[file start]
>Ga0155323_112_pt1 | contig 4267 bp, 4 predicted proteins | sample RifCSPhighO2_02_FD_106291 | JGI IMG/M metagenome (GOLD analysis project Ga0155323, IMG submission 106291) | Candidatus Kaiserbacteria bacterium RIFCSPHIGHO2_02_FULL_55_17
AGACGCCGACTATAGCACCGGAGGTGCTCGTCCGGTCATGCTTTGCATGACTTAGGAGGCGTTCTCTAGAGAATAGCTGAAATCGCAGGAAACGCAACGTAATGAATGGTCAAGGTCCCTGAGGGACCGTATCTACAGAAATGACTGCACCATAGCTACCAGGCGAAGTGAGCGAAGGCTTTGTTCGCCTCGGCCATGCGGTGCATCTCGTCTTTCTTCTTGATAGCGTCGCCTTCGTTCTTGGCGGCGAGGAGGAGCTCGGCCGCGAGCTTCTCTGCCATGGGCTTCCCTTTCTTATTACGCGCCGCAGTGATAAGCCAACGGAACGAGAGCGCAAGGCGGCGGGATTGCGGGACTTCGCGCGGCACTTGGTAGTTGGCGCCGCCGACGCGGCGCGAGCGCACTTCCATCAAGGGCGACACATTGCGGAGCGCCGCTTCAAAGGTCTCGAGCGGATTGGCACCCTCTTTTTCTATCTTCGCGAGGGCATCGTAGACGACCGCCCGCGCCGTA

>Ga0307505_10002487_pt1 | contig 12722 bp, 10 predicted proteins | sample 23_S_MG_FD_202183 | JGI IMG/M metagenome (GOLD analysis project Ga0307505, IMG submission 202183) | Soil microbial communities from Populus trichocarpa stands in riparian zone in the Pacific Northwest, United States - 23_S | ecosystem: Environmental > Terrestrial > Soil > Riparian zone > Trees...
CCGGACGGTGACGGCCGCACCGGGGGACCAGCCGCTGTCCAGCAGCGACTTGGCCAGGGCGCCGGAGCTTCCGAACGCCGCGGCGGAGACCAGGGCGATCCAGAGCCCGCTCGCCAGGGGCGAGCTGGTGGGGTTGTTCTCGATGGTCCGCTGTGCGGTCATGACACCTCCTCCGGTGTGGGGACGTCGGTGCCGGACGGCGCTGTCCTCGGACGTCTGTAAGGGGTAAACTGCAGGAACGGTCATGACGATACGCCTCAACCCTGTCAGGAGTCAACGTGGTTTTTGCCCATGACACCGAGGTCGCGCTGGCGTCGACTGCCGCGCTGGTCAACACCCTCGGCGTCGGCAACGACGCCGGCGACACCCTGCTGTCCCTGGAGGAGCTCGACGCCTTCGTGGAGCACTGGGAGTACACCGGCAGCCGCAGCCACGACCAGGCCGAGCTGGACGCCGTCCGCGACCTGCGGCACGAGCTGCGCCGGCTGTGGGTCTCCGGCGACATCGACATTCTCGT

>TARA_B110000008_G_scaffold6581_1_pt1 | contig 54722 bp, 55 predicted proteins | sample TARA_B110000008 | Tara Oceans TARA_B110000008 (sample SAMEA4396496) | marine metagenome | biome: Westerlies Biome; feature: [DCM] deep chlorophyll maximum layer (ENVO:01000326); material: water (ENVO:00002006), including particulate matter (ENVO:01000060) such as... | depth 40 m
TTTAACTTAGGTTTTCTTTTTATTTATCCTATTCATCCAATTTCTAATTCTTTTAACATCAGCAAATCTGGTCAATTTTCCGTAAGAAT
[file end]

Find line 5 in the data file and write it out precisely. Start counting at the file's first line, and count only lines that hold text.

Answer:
>TARA_B110000008_G_scaffold6581_1_pt1 | contig 54722 bp, 55 predicted proteins | sample TARA_B110000008 | Tara Oceans TARA_B110000008 (sample SAMEA4396496) | marine metagenome | biome: Westerlies Biome; feature: [DCM] deep chlorophyll maximum layer (ENVO:01000326); material: water (ENVO:00002006), including particulate matter (ENVO:01000060) such as... | depth 40 m